Most Alaskans have never heard of Vic Vickers. But he wants to be their next U.S. senator, and will be hard to avoid between now and the Aug. 26 Republican primary. He says he's prepared to spend $750,000 of his own money to beat Ted Stevens, and says he is buying up all the statewide television airtime he can for his ads.
Vickers has been an Alaska resident only since January. He was a registered Democrat in Florida before moving here, buying a house and filing to run as a Republican. His campaign communications director is an environmentalist county commissioner from Tallahassee who the campaign pays to fly back to Florida so he can attend commission meetings.
Vickers himself is the former assistant state comptroller of Florida, a lawyer, author and owner of a Florida-based maritime company.
He's one of six Republicans challenging Stevens in the primary. He called a press conference Wednesday morning outfront of Steven's campaign office on Fireweed Lane to demand Stevens resign from the Senate.
"I think the choices are clear here," Vickers said. "We've got a corrupt politician on one hand, and on the other hand, I think the people of Alaska know that I will fight for them."
With his talk of spending hundreds of thousands of dollars on the campaign, Vickers started getting attention on national political Web sites this week, before and after Stevens' Tuesday indictment. "If a guy is going to spend $750,000, you can't ignore him," said Anchorage pollster Marc Hellenthal.
The Stevens campaign filmed his news conference. "He's an outsider who is trying to buy a Senate seat," said Stevens's campaign spokesman, Aaron Saunders.
Vickers hasn't lived in Alaska long enough to qualify to run for the state Legislature, but residency rules for U.S. Senate candidates aren't so strict. "You just have to be an inhabitant of the state from which you're elected," said Alaska election coordinator Lauri Wilson.
Vickers said he has long ties to Alaska. He hitchhiked the Alaska Highway as a college student in 1970 and was taken in by Alaska Supreme Court Chief Justice George Boney, whose brother had coached Vickers in high school football. He said he worked for Boney for two years, and the chief justice was his mentor. "I promised the chief I'd come back and give back to Alaska."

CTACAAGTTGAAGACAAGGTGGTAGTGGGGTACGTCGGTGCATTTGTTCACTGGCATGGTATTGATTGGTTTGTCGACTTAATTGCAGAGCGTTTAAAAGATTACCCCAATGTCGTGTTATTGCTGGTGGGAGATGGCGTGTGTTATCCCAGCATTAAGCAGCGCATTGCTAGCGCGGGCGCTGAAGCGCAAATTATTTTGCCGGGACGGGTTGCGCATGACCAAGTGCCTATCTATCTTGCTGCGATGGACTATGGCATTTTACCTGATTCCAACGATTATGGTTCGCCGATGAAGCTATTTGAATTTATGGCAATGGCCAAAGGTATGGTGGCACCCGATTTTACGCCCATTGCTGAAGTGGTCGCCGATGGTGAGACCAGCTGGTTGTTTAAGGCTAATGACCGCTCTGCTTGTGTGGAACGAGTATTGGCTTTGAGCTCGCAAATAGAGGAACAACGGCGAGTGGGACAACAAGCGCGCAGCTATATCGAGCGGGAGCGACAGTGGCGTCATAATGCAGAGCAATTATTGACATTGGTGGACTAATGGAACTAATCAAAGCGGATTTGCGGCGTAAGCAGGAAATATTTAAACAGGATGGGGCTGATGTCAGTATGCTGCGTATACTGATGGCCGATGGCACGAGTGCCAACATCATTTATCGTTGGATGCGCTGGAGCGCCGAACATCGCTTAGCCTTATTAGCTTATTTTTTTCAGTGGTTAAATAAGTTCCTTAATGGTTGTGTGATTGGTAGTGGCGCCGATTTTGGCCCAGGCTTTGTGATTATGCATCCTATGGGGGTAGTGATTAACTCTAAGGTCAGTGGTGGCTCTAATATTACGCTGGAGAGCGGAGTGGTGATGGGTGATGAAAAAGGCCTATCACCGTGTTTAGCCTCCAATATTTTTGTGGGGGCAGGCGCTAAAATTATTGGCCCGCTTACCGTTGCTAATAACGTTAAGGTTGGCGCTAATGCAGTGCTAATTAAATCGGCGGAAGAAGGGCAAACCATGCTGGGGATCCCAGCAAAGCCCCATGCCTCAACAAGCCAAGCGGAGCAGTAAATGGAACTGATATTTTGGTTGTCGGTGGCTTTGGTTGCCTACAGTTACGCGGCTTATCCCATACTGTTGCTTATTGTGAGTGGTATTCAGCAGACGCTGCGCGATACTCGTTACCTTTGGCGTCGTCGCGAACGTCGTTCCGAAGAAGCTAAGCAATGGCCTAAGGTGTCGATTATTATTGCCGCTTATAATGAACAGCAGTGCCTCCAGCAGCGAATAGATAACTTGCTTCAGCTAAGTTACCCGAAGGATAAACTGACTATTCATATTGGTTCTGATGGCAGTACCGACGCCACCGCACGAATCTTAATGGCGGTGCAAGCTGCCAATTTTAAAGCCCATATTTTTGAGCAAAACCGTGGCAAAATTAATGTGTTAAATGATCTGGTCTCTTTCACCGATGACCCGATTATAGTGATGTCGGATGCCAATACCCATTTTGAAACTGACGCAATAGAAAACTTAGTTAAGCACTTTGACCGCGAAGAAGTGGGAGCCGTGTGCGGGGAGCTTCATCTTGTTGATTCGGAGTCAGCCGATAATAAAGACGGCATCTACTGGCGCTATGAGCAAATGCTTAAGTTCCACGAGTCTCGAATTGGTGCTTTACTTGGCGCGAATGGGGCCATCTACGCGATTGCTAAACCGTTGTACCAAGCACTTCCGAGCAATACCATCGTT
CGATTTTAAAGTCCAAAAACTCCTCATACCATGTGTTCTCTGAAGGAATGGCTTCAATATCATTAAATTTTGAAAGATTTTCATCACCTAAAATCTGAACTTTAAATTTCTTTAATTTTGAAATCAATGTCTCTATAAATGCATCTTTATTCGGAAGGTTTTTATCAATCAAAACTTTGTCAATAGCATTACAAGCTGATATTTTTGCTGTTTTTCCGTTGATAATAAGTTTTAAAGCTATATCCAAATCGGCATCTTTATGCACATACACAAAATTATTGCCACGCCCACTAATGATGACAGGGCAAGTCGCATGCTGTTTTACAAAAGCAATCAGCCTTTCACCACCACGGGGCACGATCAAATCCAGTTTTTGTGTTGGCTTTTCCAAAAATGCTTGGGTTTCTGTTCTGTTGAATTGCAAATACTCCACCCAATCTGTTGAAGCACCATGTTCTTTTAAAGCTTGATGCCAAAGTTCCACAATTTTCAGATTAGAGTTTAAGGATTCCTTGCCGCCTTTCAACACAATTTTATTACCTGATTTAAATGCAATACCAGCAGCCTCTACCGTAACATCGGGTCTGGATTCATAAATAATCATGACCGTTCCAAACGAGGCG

Vickers said he's come back to Alaska almost every summer for the last 38 years, and he would have moved to the state sooner but he was taking care for his ailing mother. He said researching a book on Alaska's corruption scandal inspired to run for Senate.
He bought a house assessed for $550,000 in Turnagain earlier this year. He brought his wife, Sandee, and two young children north.
"I've renounced my homestead exemption in Florida, which is a big deal, I've established my permanent residence here," he said.
'ACCUMULATION OF WEALTH'
Vickers said his money to run for office comes from "an accumulation of wealth that I've developed over 38 years." He said he owns real estate in Florida, Arizona and Utah, as well as his home in Anchorage. He said he has a controlling interest in the Florida maritime firm of Eller and Co. Public records list him as a director of the firm.
"And during my 30's, after I had been a bank regulator in Florida, during the 1980's, I formed 60 banks and financial institutions in Florida, many of those I sold," he said.
Vickers claims to have led opposition to the Bush administration's plans to allow the Emir of Dubai to purchase East Coast port facilities. Vickers' name doesn't show up in media coverage at the time. But some did report in 2006 that an attorney/lobbyist named Joseph Muldoon, representing Eller & Co., was a key person to influence Congress in an effort to keep the Dubai-owned company from controlling U.S. ports.
Vickers said he tried to personally stay private -- prior to this decision to run for the Senate.
"I turned down (an interview) with Lou Dobbs, I turned down Chris Matthews, Forbes magazine was talking about doing a big piece on me, I turned them down," Vickers said.
He did make the news in the mid-1980's. Florida newspapers said he was under investigation for influence peddling. Vickers had helped Democrat Gerald Lewis get elected state comptroller in 1974, according to the St. Petersburg Times. The comptroller was the state's chief fiscal officer and bank regulator and Vickers was his top assistant.
Vickers said he wasn't found to have done anything wrong. Lewis was the one who was really being investigated, Vickers said -- and had tried to shift the attention to Vickers after attempting to "shake me down."
"He wanted me to buy swampland his wife owned," Vickers said.
Vickers said that was his break with the Democratic Party, he next ran a Republican's campaign. He didn't change his party registration, though, and gave money to Democrats in subsequent races.
Vickers said he's running as a Republican because he sees the party as the best chance to balance the federal budget, but he's not a partisan.
"I don't really think political parties mean that much these days," he said.